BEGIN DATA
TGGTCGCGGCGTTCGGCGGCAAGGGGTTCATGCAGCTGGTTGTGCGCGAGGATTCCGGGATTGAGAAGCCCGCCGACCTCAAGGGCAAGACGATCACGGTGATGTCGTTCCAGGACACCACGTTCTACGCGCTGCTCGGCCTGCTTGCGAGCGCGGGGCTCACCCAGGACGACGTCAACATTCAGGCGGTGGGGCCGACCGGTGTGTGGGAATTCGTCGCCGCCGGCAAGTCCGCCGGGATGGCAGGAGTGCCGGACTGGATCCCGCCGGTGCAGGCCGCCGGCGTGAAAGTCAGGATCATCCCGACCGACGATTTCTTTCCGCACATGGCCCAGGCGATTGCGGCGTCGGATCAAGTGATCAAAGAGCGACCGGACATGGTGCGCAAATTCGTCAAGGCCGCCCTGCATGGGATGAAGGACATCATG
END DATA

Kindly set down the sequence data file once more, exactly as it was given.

TGGTCGCGGCGTTCGGCGGCAAGGGGTTCATGCAGCTGGTTGTGCGCGAGGATTCCGGGATTGAGAAGCCCGCCGACCTCAAGGGCAAGACGATCACGGTGATGTCGTTCCAGGACACCACGTTCTACGCGCTGCTCGGCCTGCTTGCGAGCGCGGGGCTCACCCAGGACGACGTCAACATTCAGGCGGTGGGGCCGACCGGTGTGTGGGAATTCGTCGCCGCCGGCAAGTCCGCCGGGATGGCAGGAGTGCCGGACTGGATCCCGCCGGTGCAGGCCGCCGGCGTGAAAGTCAGGATCATCCCGACCGACGATTTCTTTCCGCACATGGCCCAGGCGATTGCGGCGTCGGATCAAGTGATCAAAGAGCGACCGGACATGGTGCGCAAATTCGTCAAGGCCGCCCTGCATGGGATGAAGGACATCATG